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“Ask The Experts” is written and provided by Scholarship Media. It does not reflect the views of The Collegian or its advertisers.
I’m very lucky to still have all four of my grandparents alive. But I feel terrible sometimes because I don’t see them nearly as often as I’d like. They live in Arizona, so I’d take a plane to get there. Being on a college budget, that’s not something I want to do a lot. But they don’t seem to keen on taking a plane themselves, and they’ve even told my parents that they would be worried about slipping and falling in our house (this offended my mother, of course, who always keeps everything very neat and perfectly safe). I can call them on the phone, but I hate that we’re not actually seeing each other. I’m not sure what to do, so I’m looking for advice.
It’s natural and healthy that you wish you could spend more time with your loved ones. It’s a common sentiment: many of us wish we spent more time with family, and this is true across all age groups. The idea that anything might be standing between you and that important time together is certainly frustrating.
But while it may not be easy for all of us to understand, it’s very possible that your grandparents aren’t exaggerating the difficulties and dangers of travel at all. Statistics show that flying can be more dangerous for the elderly. And the developers behind the American Standard walk-in tub tell us that slips and falls in bathrooms are very common among older people, and it has nothing to do with the condition the bathroom is in: the act of getting in a regular tub is perilous for the elderly even under the best circumstances. Familiar surroundings or, better yet, specialty fixtures like the aforementioned walk-in tubs can make a huge difference. It’s very possible that this was all your grandparents were trying to say, and that they never meant to upset your mother.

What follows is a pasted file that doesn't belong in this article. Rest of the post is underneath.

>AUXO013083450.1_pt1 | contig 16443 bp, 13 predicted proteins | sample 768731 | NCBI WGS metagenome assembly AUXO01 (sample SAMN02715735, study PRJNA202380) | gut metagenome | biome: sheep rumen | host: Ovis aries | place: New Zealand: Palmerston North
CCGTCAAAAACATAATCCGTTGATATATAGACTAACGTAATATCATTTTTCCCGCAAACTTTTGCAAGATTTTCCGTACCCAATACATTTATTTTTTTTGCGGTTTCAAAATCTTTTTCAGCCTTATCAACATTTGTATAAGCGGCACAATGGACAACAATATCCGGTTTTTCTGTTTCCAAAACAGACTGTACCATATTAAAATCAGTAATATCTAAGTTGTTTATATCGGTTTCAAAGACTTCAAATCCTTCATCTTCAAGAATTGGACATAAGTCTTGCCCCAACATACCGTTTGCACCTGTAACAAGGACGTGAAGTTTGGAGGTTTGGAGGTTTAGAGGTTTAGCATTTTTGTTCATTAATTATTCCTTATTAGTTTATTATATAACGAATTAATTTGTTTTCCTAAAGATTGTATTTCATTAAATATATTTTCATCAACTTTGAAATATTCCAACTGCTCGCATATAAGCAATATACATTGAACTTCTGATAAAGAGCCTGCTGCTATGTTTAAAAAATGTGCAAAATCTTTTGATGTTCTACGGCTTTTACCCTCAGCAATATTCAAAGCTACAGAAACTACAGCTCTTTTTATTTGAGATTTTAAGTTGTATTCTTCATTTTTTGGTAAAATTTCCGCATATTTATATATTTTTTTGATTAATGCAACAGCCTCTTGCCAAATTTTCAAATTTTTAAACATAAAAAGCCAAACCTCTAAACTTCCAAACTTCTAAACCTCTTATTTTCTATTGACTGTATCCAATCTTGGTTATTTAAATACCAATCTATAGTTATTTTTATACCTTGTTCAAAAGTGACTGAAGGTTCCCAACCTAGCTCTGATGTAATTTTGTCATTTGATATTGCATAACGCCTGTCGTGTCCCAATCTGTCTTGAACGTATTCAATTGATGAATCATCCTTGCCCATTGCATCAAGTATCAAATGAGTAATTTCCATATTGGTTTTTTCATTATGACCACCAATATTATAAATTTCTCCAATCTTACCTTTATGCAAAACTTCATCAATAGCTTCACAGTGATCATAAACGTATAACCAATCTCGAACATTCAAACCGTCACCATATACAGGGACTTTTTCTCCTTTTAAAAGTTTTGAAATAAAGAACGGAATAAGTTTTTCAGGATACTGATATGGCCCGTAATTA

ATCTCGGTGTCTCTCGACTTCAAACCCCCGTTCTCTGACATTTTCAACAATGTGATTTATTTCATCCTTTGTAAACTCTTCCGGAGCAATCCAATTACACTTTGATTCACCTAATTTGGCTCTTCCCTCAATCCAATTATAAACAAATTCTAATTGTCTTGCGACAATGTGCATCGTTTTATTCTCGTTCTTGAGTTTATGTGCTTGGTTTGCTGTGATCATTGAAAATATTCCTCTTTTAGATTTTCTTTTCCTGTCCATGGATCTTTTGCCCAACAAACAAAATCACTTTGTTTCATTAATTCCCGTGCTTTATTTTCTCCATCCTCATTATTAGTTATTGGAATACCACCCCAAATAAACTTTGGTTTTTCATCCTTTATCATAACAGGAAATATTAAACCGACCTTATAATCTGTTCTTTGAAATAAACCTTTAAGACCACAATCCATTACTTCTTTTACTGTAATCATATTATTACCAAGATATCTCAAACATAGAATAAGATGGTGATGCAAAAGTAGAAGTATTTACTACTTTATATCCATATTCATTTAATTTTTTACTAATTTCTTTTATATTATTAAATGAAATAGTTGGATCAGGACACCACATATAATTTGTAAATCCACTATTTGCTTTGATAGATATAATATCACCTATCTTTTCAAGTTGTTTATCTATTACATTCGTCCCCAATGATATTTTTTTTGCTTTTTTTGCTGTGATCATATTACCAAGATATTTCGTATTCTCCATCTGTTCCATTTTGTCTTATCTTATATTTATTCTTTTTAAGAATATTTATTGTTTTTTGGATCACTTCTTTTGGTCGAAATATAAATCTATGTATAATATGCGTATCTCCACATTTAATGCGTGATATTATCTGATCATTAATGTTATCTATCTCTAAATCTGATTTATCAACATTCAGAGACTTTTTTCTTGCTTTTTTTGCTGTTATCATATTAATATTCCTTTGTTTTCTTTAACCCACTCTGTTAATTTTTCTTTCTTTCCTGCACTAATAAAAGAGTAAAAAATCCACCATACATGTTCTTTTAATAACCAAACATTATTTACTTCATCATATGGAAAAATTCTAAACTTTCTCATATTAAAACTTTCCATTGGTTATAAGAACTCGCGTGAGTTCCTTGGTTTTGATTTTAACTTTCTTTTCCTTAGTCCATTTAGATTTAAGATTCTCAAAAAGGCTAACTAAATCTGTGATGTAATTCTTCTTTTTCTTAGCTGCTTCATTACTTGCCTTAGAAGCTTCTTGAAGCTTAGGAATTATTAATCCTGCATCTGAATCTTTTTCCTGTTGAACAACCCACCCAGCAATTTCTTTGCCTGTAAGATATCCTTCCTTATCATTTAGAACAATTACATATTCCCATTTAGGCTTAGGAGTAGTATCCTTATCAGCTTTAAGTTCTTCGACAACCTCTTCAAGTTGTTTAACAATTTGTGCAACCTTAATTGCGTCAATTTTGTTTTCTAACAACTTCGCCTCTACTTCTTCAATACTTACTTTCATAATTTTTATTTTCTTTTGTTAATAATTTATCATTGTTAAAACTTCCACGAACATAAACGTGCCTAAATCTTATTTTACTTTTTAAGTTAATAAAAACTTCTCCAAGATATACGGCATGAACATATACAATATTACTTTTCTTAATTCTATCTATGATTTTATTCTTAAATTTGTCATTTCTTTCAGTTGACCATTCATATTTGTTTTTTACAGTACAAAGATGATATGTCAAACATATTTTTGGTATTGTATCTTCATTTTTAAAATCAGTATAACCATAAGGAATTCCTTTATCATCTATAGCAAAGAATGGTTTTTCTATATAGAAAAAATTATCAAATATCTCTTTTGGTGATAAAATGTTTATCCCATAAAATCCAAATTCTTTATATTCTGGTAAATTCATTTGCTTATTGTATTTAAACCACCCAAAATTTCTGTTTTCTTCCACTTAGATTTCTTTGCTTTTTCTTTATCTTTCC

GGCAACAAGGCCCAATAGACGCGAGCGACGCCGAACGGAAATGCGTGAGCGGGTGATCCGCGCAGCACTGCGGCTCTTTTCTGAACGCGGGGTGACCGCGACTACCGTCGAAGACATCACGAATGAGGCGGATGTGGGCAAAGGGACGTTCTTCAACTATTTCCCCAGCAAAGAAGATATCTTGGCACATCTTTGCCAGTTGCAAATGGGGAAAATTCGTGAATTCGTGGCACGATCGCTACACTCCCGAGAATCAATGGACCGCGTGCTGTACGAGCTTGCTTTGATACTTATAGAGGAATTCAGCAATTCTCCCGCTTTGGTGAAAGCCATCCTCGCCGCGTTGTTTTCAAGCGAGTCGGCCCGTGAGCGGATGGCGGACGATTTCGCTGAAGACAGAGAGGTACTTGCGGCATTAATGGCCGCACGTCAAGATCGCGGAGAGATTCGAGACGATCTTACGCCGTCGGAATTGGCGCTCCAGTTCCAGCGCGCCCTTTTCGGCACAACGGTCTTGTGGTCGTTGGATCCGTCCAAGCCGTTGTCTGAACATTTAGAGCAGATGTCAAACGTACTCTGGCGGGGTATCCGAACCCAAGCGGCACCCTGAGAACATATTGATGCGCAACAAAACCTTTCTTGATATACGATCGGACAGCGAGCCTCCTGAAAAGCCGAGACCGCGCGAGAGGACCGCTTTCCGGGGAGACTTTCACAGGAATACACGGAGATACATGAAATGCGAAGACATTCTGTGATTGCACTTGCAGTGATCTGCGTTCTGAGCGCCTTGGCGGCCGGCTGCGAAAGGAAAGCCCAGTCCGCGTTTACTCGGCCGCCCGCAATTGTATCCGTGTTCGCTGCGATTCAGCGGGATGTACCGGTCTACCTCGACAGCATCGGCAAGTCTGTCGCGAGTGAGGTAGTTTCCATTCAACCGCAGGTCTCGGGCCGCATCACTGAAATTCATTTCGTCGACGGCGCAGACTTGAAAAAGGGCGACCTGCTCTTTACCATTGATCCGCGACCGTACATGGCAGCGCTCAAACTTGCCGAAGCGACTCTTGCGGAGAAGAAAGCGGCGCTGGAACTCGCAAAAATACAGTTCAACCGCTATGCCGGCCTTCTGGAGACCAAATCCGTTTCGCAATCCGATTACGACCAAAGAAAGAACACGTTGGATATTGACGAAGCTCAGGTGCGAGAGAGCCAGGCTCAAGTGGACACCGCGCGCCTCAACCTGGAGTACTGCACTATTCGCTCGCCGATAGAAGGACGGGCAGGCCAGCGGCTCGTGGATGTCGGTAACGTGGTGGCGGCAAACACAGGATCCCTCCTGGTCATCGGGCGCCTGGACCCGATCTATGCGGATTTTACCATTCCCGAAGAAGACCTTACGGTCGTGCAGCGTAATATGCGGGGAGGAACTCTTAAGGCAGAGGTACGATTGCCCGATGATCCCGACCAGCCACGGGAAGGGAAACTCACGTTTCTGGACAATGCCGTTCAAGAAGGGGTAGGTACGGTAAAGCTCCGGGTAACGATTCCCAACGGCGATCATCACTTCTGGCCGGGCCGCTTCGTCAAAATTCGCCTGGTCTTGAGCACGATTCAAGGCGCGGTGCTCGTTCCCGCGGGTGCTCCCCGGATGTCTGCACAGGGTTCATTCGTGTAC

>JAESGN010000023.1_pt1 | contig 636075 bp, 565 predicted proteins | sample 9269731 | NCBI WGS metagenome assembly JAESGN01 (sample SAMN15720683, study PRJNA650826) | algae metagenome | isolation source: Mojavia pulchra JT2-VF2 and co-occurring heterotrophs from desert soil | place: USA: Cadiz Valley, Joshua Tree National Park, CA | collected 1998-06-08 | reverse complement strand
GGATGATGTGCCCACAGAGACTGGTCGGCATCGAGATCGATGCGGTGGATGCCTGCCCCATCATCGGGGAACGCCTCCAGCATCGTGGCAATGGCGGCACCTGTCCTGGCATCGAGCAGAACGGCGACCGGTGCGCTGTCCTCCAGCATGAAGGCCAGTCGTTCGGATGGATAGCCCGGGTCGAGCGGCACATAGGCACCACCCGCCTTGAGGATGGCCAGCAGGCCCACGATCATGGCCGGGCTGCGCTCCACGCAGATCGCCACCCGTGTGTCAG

Your budget prohibits you from visiting, and your grandparents’ health prohibits them from doing the same. Perhaps you could reach out to them and express your concerns about your own ability to afford a visit–they might just choose to make your next Christmas gift a contribution to your travel fund. Or perhaps you could raise the issue more explicitly, though you should be careful to be diplomatic and mindful of any budgetary restrictions your grandparents themselves might have.
If travel is out of the question and phone conversations seem insufficient, perhaps you should use one of the many applications designed for video chatting. The telecoms experts at Polycom.com describe themselves as the experts that reinvented the conference call, and they’re some of the many pros working on advanced video conferencing software. These days, crisp and clear communication is possible over a variety of free and paid apps. Even the less tech-savvy among us can manage to use features like Apple’s FaceTime. If your grandparents don’t yet have the proper devices for this, maybe you could make your next gift to them a tablet computer or other chat-ready device.
Unfortunately, we can’t all visit our loved ones anytime we’d like. But try to be understanding about your grandparent’s health and their inability to travel. Do what you can to pick up the slack, and if all else fails, rely on technology. Ultimately, what matters most is that you can communicate with your grandparents and show them that you care.
“When grandparents enter the door, discipline flies out the window.” — Ogden Nash